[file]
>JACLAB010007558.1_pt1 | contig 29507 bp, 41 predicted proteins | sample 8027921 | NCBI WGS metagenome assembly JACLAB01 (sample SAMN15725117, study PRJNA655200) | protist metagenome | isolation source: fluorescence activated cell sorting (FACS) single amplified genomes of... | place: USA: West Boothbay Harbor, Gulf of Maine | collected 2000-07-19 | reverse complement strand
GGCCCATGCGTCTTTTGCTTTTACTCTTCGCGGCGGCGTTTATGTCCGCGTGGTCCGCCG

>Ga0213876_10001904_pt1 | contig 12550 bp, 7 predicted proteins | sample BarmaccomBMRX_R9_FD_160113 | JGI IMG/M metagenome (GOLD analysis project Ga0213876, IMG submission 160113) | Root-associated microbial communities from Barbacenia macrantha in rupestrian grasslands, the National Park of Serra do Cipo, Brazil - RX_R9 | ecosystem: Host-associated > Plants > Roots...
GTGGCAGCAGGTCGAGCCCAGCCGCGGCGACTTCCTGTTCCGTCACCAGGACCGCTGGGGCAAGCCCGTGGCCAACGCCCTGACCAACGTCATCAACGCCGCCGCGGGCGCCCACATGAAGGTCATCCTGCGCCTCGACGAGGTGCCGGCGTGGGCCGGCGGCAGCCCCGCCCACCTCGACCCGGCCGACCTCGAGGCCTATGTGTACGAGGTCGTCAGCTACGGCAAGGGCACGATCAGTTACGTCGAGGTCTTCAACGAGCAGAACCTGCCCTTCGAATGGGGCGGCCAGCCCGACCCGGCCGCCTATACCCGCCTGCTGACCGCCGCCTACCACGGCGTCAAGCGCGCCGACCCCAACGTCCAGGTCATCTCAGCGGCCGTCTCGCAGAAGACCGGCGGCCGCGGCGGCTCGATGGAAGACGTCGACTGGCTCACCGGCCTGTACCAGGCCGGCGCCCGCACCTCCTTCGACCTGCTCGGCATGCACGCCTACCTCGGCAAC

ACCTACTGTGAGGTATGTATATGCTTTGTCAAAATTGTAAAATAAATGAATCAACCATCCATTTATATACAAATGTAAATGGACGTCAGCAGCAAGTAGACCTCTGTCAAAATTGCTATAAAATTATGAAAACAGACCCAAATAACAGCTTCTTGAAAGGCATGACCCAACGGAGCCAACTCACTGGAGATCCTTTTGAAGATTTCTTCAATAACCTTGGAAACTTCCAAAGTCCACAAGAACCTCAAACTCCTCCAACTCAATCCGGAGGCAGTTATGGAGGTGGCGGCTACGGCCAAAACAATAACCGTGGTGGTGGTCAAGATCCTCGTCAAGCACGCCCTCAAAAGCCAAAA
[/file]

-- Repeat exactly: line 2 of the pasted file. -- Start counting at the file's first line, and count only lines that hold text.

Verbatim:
GGCCCATGCGTCTTTTGCTTTTACTCTTCGCGGCGGCGTTTATGTCCGCGTGGTCCGCCG